M. Safwan Badr, MD: What are the Novel Treatments for Central Sleep Apnea?

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At SLEEP 2024, Badr presented on novel treatments for central sleep apnea like phrenic nerve stimulation.

Central sleep apnea (CSA) and obstructive sleep apnea (OSA) may sound similar but have morphologic distinctions.1 CSA has no generated effort—the brain not sending proper signals to the muscles that control breathing.2 In contrast, OSA, the more common form of sleep apnea, has generated effort with the throat muscles relaxing and blocking the flow of air into the lungs.

OSA and CSA have overlapping symptoms of loud snoring, periods of stopping breathing during sleep, gasping for air during sleep, awakening with a dry mouth, morning headache, insomnia, hypersomnia, difficulty paying attention while awake, and irritability.

“We have to realize that these two things are intertwined,” M. Safwan Badr, MD, from Wayne State University, told HCPLive at SLEEP 2024, the 38th annual meeting of the Associated Professional Sleep Societies.1 “The etiology is not as separate as we may think. Morphology does not equate etiology.”

The most common causes and risk factors linked with CSA development include heart failure with reduced ejection fraction, opioid use, and being at a high altitude such as 8000 feet. However, in scenarios where there is no reason why a patient developed CSA, it is called primary.

“Now, one of the things that are missed in this conversation is that even in [the] healthy population, there are differences in central apnea,” Badr said.

For instance, he said men are more likely to develop CSA than women.

“It's uncommon on a polysomnogram to see a young woman who has central apnea,” he said. “However, once a woman reaches menopause, her risk of developing central apnea increases.”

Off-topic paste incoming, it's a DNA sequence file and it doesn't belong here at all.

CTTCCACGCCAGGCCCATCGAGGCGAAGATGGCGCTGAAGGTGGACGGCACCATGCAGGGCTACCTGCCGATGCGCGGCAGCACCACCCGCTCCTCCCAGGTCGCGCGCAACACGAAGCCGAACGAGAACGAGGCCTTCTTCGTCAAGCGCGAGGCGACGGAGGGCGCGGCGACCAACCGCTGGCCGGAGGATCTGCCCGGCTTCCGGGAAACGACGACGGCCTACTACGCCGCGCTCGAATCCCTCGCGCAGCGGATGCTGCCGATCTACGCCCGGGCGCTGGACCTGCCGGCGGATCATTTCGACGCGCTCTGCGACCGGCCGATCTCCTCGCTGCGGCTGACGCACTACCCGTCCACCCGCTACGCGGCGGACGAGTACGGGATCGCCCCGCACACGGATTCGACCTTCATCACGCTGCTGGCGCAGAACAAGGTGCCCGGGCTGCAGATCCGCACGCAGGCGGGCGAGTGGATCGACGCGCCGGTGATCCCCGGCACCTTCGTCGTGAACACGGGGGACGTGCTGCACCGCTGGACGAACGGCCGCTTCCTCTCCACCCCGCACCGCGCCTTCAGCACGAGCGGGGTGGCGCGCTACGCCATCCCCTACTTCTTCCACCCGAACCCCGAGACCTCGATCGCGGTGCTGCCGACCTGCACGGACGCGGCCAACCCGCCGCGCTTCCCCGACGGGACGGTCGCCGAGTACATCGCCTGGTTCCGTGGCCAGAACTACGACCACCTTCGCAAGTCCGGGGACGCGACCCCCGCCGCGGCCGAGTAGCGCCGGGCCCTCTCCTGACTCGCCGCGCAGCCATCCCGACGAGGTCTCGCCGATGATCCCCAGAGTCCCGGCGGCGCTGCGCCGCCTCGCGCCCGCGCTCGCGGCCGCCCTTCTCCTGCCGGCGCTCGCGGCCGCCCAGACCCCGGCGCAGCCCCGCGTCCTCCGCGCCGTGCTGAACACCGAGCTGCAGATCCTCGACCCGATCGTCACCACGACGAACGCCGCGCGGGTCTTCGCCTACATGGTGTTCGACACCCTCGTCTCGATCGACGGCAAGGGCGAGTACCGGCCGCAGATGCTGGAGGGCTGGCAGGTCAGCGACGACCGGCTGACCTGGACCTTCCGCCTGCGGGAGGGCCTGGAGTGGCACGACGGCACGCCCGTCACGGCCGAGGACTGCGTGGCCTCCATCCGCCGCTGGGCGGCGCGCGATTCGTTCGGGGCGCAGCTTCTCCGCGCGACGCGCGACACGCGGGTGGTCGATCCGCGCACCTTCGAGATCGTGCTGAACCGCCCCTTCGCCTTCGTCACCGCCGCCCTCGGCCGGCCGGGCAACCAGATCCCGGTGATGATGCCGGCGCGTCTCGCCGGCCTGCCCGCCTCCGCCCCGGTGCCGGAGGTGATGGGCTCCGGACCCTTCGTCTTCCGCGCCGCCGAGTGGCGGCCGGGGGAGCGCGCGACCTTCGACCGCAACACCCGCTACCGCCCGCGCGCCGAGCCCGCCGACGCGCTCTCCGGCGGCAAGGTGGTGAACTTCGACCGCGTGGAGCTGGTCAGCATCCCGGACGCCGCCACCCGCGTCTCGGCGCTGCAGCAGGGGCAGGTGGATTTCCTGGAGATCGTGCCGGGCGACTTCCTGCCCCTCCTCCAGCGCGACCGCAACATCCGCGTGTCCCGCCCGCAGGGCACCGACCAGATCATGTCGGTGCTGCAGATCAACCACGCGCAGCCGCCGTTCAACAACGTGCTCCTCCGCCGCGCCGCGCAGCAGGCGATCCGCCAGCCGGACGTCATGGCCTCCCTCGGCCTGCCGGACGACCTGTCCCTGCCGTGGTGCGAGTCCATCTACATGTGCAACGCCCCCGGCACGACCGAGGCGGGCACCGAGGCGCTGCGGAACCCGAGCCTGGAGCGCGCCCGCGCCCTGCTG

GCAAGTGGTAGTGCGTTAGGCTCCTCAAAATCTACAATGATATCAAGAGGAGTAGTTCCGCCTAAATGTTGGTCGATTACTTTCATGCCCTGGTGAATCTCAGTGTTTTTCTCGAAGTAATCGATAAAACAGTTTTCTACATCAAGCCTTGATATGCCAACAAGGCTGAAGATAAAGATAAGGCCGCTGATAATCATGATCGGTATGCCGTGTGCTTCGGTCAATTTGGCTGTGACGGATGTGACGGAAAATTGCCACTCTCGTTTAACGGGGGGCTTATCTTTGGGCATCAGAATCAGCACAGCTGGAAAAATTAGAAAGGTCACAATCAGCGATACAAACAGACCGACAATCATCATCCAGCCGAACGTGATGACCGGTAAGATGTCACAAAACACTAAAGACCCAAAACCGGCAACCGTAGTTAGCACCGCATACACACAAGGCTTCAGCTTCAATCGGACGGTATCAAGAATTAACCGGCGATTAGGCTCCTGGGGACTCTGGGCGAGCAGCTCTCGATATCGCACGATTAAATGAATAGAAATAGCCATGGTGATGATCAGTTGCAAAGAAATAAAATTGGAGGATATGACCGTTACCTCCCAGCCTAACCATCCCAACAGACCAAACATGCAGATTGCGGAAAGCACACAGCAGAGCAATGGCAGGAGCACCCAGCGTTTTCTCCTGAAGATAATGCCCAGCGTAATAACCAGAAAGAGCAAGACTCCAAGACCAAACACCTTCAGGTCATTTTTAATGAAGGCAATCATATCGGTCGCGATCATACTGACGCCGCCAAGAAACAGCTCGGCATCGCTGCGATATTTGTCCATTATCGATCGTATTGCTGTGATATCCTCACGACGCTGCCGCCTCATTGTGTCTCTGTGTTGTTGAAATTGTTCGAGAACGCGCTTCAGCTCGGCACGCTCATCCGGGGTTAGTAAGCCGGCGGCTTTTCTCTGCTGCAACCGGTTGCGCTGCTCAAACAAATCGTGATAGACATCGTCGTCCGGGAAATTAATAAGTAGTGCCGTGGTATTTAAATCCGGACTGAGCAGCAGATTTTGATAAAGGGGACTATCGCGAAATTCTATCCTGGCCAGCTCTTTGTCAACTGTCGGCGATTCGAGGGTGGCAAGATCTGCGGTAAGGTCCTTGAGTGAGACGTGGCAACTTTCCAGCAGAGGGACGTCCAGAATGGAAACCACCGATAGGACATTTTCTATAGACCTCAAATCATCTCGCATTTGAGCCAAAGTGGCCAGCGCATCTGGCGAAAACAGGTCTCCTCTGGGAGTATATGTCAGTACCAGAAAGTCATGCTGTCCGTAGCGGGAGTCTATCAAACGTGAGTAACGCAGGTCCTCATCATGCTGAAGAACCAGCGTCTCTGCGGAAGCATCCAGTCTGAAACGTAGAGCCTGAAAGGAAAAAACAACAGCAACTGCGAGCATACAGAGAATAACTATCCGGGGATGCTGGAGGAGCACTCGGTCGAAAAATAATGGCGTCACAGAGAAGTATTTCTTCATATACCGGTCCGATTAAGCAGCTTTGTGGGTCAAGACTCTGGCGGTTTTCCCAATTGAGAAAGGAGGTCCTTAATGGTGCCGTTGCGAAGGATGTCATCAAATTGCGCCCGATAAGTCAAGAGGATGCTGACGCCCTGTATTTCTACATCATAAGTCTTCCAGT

Effective traditional treatments exist for CSA, like positive airway pressure therapy, supplemental oxygen, and adaptive servo ventilation. Continuous positive airway pressure (CPAP) is a first line therapy and helps 50% to 60% of individuals with CSA. Novel treatments for CSA include phrenic nerve stimulation and pharmacological therapy.

Most of the CSA treatments are repurposed from OSA. CPAP for OSA has a 95% efficacy and for CSA it has about 50% efficacy. The treatment works slightly different for people with CSA as it serves as a driver and prevents hyperventilating and the development of another apnea. Yet, many people with CSA have comorbid OSA, which may be why CPAP is very effective for both conditions. About two-thirds of patients with CSA have OSA too.

“I would envision that many future interventions will involve CPAP plus another intervention…because if you correct the central apnea but leave the obstructive apnea untouched, we haven't helped you,” Badr said. “For the two thirds of the patients who have both, it will probably be treatment of both conditions.”


References

  1. Badr, M. Novel Treatments for Central Sleep Apnea. Session presented at SLEEP 2024. Houston, TX. June 5, 2024.
  2. Sleep Apnea. Mayo Clinic. https://www.mayoclinic.org/diseases-conditions/sleep-apnea/symptoms-causes/syc-20377631#:~:text=Obstructive%20sleep%20apnea%20(OSA)%2C,the%20muscles%20that%20control%20breathing. Accessed June 10, 2024.
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